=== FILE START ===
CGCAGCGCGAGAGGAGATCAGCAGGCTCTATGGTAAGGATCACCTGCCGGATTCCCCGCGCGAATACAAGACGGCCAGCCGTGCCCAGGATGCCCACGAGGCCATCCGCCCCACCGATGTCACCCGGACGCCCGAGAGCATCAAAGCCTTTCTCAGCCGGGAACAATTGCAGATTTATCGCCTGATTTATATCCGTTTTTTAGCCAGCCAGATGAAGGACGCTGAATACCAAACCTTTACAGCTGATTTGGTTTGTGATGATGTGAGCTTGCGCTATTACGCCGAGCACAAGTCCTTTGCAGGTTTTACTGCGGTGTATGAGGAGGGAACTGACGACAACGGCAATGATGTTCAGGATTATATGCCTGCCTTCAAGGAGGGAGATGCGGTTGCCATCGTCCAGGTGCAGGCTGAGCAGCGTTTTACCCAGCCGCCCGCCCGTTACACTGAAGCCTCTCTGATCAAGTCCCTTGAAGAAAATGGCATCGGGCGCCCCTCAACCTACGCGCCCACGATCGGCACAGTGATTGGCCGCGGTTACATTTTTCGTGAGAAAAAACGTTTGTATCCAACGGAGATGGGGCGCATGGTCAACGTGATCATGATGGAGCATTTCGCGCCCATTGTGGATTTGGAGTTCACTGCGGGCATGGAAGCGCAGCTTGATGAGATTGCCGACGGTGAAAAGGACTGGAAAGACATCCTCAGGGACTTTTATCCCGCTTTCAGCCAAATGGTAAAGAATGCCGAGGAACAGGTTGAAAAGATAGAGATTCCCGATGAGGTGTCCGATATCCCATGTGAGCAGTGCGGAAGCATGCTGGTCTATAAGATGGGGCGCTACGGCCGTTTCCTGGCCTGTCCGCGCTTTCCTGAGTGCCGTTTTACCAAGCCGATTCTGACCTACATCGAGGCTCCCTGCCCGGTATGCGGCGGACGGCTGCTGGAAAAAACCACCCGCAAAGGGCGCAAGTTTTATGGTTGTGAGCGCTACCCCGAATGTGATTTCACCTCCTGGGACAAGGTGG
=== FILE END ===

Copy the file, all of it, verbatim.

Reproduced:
CGCAGCGCGAGAGGAGATCAGCAGGCTCTATGGTAAGGATCACCTGCCGGATTCCCCGCGCGAATACAAGACGGCCAGCCGTGCCCAGGATGCCCACGAGGCCATCCGCCCCACCGATGTCACCCGGACGCCCGAGAGCATCAAAGCCTTTCTCAGCCGGGAACAATTGCAGATTTATCGCCTGATTTATATCCGTTTTTTAGCCAGCCAGATGAAGGACGCTGAATACCAAACCTTTACAGCTGATTTGGTTTGTGATGATGTGAGCTTGCGCTATTACGCCGAGCACAAGTCCTTTGCAGGTTTTACTGCGGTGTATGAGGAGGGAACTGACGACAACGGCAATGATGTTCAGGATTATATGCCTGCCTTCAAGGAGGGAGATGCGGTTGCCATCGTCCAGGTGCAGGCTGAGCAGCGTTTTACCCAGCCGCCCGCCCGTTACACTGAAGCCTCTCTGATCAAGTCCCTTGAAGAAAATGGCATCGGGCGCCCCTCAACCTACGCGCCCACGATCGGCACAGTGATTGGCCGCGGTTACATTTTTCGTGAGAAAAAACGTTTGTATCCAACGGAGATGGGGCGCATGGTCAACGTGATCATGATGGAGCATTTCGCGCCCATTGTGGATTTGGAGTTCACTGCGGGCATGGAAGCGCAGCTTGATGAGATTGCCGACGGTGAAAAGGACTGGAAAGACATCCTCAGGGACTTTTATCCCGCTTTCAGCCAAATGGTAAAGAATGCCGAGGAACAGGTTGAAAAGATAGAGATTCCCGATGAGGTGTCCGATATCCCATGTGAGCAGTGCGGAAGCATGCTGGTCTATAAGATGGGGCGCTACGGCCGTTTCCTGGCCTGTCCGCGCTTTCCTGAGTGCCGTTTTACCAAGCCGATTCTGACCTACATCGAGGCTCCCTGCCCGGTATGCGGCGGACGGCTGCTGGAAAAAACCACCCGCAAAGGGCGCAAGTTTTATGGTTGTGAGCGCTACCCCGAATGTGATTTCACCTCCTGGGACAAGGTGG